Sunday: Hili dialogue

Good morning on Sunday, April 26, 2020: about one week day until Hatch Day. It’s also National Pretzel Day, Audubon Day, celebrating the birth of the famed illustrator in 1785, Hug a Friend Day (sorry, not this year), Hug an Australian Day (ditto), National Help a Horse Day, and World Intellectual Property Day.

Here’s Audubon’s print of mallards (Anas platyrhynchos). The beaks are too long relative to the head size.

News of the Day: Still bad. Officially reported coronavirus deaths in the U.S are now 54,161; those throughout the world are roughly 203,000.

Many lockdown orders expire this week. The New York Times has an interactive map (click on screenshot) in which you can see how each state’s regulations are changing. Three states (in light green) have partly reopened, those in light tan will partly reopen April 30, and the rest (dark orange-yellow) remain locked down). Note that it’s mostly the South and the West (save the sensible states on the Left Coat) that are reopening. Go to the map and click on each state to see what’s happening:

Frank Bruni, noting correctly that Trump is self-destructing in public view, muses that his loss in November is entirely possible. I hope he’s right (and I win $50 if he’s dumped).

Stuff that happened on April 26 includes:

  • 1564 – Playwright William Shakespeare is baptized in Stratford-upon-Avon, Warwickshire, England (date of actual birth is unknown).
  • 1777 – Sybil Ludington, aged 16, rode 40 miles (64 km) to alert American colonial forces to the approach of the British regular forces
  • 1803 – Thousands of meteor fragments fall from the skies of L’Aigle, France; the event convinces European scientists that meteors exist.
  • 1865 – Union cavalry troopers corner and shoot dead John Wilkes Booth, assassin of President Abraham Lincoln, in Virginia.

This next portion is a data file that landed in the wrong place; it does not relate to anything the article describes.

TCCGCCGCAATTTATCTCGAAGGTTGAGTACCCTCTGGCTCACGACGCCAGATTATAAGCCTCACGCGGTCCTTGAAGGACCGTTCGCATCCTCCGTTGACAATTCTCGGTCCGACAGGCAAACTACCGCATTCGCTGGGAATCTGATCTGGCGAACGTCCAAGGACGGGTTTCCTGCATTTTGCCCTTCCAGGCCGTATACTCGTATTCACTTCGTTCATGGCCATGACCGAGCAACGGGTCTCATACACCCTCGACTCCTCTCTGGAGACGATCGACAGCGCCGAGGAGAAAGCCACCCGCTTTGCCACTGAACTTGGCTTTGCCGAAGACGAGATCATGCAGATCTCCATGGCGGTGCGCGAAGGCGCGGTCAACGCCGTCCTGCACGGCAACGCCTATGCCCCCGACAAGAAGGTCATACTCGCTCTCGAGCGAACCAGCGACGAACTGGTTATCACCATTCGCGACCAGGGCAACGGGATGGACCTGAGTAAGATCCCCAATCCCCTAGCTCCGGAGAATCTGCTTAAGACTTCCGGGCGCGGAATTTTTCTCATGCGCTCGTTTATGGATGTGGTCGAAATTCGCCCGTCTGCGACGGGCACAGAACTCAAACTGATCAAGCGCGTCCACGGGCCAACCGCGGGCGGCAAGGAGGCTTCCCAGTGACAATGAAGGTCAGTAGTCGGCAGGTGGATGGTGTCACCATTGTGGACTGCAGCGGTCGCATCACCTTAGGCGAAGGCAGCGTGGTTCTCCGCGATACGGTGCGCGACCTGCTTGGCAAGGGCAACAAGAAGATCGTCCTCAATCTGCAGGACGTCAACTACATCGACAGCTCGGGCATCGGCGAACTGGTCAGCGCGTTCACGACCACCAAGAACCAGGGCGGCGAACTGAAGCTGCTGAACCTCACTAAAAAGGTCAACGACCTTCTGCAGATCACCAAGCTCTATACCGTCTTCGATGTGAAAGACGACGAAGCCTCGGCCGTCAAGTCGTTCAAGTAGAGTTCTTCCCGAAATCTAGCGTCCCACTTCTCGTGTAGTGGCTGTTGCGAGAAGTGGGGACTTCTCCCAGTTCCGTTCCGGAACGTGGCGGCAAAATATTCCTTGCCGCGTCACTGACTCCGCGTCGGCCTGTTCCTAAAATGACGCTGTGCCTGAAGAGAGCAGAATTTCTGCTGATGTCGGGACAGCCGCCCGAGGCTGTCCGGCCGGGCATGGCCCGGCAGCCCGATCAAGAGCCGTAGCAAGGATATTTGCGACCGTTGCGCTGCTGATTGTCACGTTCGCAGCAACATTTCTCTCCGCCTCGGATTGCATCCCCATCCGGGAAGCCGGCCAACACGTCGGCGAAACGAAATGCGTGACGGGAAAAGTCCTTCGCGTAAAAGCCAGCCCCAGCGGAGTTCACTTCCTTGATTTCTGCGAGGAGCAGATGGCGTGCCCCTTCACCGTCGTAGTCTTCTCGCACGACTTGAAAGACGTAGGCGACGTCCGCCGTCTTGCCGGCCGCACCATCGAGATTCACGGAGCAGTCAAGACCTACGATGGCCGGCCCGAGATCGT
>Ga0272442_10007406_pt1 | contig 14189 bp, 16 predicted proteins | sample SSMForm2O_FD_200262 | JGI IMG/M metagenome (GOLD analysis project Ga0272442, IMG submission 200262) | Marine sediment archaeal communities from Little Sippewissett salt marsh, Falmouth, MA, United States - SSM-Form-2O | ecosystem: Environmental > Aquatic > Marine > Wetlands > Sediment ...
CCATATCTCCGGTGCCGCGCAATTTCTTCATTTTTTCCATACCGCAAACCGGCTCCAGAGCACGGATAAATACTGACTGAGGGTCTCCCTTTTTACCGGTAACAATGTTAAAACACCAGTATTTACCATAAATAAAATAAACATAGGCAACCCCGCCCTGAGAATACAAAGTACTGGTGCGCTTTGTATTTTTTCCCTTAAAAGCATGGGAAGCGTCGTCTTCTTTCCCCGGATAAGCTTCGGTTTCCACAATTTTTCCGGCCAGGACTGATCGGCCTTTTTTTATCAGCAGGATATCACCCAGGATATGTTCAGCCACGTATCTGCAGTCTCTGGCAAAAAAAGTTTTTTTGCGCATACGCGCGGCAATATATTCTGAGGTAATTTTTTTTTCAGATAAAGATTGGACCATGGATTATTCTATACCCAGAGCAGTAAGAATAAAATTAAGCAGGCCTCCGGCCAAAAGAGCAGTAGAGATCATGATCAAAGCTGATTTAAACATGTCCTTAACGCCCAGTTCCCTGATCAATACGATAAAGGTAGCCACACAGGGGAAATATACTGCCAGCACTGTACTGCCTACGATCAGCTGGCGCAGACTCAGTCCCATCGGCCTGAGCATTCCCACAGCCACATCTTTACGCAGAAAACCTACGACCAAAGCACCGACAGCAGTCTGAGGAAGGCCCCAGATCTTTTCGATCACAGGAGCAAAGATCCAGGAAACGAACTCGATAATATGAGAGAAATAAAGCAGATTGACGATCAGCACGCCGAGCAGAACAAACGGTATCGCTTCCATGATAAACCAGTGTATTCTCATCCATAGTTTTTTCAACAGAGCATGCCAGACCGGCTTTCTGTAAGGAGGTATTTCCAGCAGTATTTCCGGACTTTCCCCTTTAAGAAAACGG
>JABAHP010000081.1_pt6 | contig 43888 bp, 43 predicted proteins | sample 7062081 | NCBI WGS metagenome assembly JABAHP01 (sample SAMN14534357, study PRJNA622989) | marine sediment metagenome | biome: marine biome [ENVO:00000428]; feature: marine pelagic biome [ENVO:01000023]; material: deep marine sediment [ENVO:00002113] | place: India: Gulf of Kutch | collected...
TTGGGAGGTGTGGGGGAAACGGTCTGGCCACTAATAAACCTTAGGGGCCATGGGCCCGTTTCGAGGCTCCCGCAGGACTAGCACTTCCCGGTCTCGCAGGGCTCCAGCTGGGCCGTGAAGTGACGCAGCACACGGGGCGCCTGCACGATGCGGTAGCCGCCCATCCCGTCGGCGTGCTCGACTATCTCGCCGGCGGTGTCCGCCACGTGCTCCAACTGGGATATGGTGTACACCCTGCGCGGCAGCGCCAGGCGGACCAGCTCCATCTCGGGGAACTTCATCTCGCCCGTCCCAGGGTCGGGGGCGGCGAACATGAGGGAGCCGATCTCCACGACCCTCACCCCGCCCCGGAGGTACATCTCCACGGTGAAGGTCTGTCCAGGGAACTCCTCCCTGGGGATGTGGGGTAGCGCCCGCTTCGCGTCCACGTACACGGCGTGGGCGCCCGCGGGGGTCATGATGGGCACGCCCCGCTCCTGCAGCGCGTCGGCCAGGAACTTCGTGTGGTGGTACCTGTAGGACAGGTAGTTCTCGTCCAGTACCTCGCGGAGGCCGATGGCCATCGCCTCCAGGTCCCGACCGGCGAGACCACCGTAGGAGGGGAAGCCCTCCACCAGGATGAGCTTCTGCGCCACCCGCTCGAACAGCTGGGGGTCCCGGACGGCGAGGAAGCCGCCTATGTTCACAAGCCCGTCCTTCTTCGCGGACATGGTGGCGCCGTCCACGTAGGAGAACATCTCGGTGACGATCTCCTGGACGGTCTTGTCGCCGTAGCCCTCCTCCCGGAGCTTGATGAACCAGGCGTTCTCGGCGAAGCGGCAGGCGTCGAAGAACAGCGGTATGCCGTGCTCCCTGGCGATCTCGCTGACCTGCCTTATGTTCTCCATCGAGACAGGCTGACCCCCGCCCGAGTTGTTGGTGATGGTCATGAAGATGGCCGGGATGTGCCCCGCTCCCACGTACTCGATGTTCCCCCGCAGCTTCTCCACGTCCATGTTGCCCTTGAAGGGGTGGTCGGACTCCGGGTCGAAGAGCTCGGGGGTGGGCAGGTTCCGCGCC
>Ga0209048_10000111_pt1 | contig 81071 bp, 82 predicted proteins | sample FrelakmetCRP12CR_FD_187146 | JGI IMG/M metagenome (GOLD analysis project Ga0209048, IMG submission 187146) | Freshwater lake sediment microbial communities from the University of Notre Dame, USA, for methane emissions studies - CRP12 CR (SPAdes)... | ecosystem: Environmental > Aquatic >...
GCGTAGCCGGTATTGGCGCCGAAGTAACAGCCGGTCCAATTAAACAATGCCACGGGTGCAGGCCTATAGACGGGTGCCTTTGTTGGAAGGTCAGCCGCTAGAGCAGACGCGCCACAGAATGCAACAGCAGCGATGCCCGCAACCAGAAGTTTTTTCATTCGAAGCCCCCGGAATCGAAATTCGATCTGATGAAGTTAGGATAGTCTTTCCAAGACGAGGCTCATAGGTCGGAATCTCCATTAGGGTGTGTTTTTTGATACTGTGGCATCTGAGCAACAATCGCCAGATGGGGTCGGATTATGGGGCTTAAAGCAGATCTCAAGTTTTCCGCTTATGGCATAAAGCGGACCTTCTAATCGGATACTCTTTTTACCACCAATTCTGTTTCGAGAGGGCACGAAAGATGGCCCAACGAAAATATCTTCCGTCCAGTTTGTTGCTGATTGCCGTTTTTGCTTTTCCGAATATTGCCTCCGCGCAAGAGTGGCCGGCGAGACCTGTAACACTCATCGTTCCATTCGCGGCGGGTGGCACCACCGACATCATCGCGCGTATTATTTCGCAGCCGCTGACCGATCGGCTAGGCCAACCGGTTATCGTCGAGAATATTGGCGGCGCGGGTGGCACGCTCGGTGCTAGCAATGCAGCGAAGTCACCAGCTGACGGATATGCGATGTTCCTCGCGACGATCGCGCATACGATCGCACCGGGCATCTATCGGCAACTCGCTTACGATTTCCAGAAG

Here’s Booth (left), who came from a famous family of actors. To his left are his two brothers:

John Wilkes Booth, Edwin Booth and Junius Booth, Jr. (from left to right) in Shakespeare’s Julius Caesar in 1864.

  • 1933 – The Gestapo, the official secret police force of Nazi Germany, is established.
  • 1937 – Spanish Civil War: Guernica, Spain, is bombed by German Luftwaffe.
  • 1964 – Tanganyika and Zanzibar merge to form Tanzania.
  • 1981 – Dr. Michael R. Harrison of the University of California, San Francisco Medical Center performs the world’s first human open fetal surgery.
  • 1986 – A nuclear reactor accident occurs at the Chernobyl Nuclear Power Plant in the Soviet Union (now Ukraine), creating the world’s worst nuclear disaster.

Here is Reactor Number 4, the one whose core blew up and caused the disaster, now entombed in a steel “confinement building”:

  • 1989 – The deadliest known tornado strikes Central Bangladesh, killing upwards of 1,300, injuring 12,000, and leaving as many as 80,000 homeless.
  • 2018 – American comedian Bill Cosby is found guilty of sexual assault.

Cosby remains in state prison in Pennsylvania.

Notables born on this day include:

  • 1785 – John James Audubon, French-American ornithologist and painter (d. 1851)
  • 1798 – Eugène Delacroix, French painter and lithographer (d. 1863)
  • 1889 – Ludwig Wittgenstein, Austrian-English philosopher and academic (d. 1951)
  • 1917 – I. M. Pei, Chinese-American architect, designed the National Gallery of Art and Bank of China Tower (d. 2019)
  • 1918 – Fanny Blankers-Koen, Dutch sprinter and long jumper (d. 2004)
  • 1933 – Carol Burnett, American actress, singer, and producer
  • 1938 – Duane Eddy, American singer-songwriter, guitarist, and actor
  • 1961 – Joan Chen, Chinese-American actress, director, producer, and screenwriter
  • 1970 – Melania Trump, Slovene-American model; First Lady of the United States; wife of United States President Donald Trump

Those who drew their last breaths on April 26 include:

  • 1951 – Arnold Sommerfeld, German physicist and academic (b. 1868)
  • 1970 – Gypsy Rose Lee, American actress, striptease dancer, and writer (b. 1911)
  • 1984 – Count Basie, American pianist, composer, and bandleader (b. 1904)
  • 1989 – Lucille Ball, American model, actress, comedian, and producer (b. 1911)
  • 2013 – George Jones, American singer-songwriter and guitarist (b. 1931)

Here’s one of the more famous scenes from “I Love Lucy”, in which Lucy and Ethel are working in a candy factory: